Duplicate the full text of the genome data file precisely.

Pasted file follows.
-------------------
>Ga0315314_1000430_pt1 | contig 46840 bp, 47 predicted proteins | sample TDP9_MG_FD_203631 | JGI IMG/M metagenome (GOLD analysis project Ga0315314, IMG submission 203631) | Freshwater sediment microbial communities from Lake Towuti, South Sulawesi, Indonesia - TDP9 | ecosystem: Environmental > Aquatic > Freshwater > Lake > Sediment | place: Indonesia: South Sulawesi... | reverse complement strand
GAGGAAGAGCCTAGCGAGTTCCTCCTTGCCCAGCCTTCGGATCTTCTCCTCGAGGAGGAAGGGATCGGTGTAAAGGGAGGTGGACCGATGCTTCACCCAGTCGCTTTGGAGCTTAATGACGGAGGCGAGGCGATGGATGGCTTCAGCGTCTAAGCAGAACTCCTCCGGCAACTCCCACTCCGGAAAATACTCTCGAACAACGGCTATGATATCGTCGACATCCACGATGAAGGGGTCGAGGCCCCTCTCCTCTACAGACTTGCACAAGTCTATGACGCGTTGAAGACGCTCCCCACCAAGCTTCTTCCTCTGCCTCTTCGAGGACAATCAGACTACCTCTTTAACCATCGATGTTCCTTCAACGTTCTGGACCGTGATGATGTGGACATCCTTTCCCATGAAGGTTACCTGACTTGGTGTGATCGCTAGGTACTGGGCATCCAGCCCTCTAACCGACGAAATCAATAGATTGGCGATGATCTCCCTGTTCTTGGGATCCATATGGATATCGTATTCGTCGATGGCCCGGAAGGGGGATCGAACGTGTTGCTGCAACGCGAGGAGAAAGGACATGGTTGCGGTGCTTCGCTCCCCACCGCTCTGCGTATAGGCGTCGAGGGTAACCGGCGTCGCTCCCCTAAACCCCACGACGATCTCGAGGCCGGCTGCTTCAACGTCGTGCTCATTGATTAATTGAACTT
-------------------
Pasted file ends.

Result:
>Ga0315314_1000430_pt1 | contig 46840 bp, 47 predicted proteins | sample TDP9_MG_FD_203631 | JGI IMG/M metagenome (GOLD analysis project Ga0315314, IMG submission 203631) | Freshwater sediment microbial communities from Lake Towuti, South Sulawesi, Indonesia - TDP9 | ecosystem: Environmental > Aquatic > Freshwater > Lake > Sediment | place: Indonesia: South Sulawesi... | reverse complement strand
GAGGAAGAGCCTAGCGAGTTCCTCCTTGCCCAGCCTTCGGATCTTCTCCTCGAGGAGGAAGGGATCGGTGTAAAGGGAGGTGGACCGATGCTTCACCCAGTCGCTTTGGAGCTTAATGACGGAGGCGAGGCGATGGATGGCTTCAGCGTCTAAGCAGAACTCCTCCGGCAACTCCCACTCCGGAAAATACTCTCGAACAACGGCTATGATATCGTCGACATCCACGATGAAGGGGTCGAGGCCCCTCTCCTCTACAGACTTGCACAAGTCTATGACGCGTTGAAGACGCTCCCCACCAAGCTTCTTCCTCTGCCTCTTCGAGGACAATCAGACTACCTCTTTAACCATCGATGTTCCTTCAACGTTCTGGACCGTGATGATGTGGACATCCTTTCCCATGAAGGTTACCTGACTTGGTGTGATCGCTAGGTACTGGGCATCCAGCCCTCTAACCGACGAAATCAATAGATTGGCGATGATCTCCCTGTTCTTGGGATCCATATGGATATCGTATTCGTCGATGGCCCGGAAGGGGGATCGAACGTGTTGCTGCAACGCGAGGAGAAAGGACATGGTTGCGGTGCTTCGCTCCCCACCGCTCTGCGTATAGGCGTCGAGGGTAACCGGCGTCGCTCCCCTAAACCCCACGACGATCTCGAGGCCGGCTGCTTCAACGTCGTGCTCATTGATTAATTGAACTT